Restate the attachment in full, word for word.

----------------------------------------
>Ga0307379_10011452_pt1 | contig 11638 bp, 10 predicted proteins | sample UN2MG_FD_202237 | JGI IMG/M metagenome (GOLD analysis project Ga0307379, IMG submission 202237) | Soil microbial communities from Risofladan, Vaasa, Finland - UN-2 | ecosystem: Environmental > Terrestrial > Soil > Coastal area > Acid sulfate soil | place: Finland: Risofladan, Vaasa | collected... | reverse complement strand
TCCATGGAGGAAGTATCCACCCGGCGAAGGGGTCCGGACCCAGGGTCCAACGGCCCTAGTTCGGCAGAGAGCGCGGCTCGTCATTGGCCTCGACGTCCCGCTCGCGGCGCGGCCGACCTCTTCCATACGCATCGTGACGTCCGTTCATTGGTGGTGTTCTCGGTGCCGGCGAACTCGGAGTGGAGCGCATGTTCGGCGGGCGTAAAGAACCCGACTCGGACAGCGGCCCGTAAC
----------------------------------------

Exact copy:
>Ga0307379_10011452_pt1 | contig 11638 bp, 10 predicted proteins | sample UN2MG_FD_202237 | JGI IMG/M metagenome (GOLD analysis project Ga0307379, IMG submission 202237) | Soil microbial communities from Risofladan, Vaasa, Finland - UN-2 | ecosystem: Environmental > Terrestrial > Soil > Coastal area > Acid sulfate soil | place: Finland: Risofladan, Vaasa | collected... | reverse complement strand
TCCATGGAGGAAGTATCCACCCGGCGAAGGGGTCCGGACCCAGGGTCCAACGGCCCTAGTTCGGCAGAGAGCGCGGCTCGTCATTGGCCTCGACGTCCCGCTCGCGGCGCGGCCGACCTCTTCCATACGCATCGTGACGTCCGTTCATTGGTGGTGTTCTCGGTGCCGGCGAACTCGGAGTGGAGCGCATGTTCGGCGGGCGTAAAGAACCCGACTCGGACAGCGGCCCGTAAC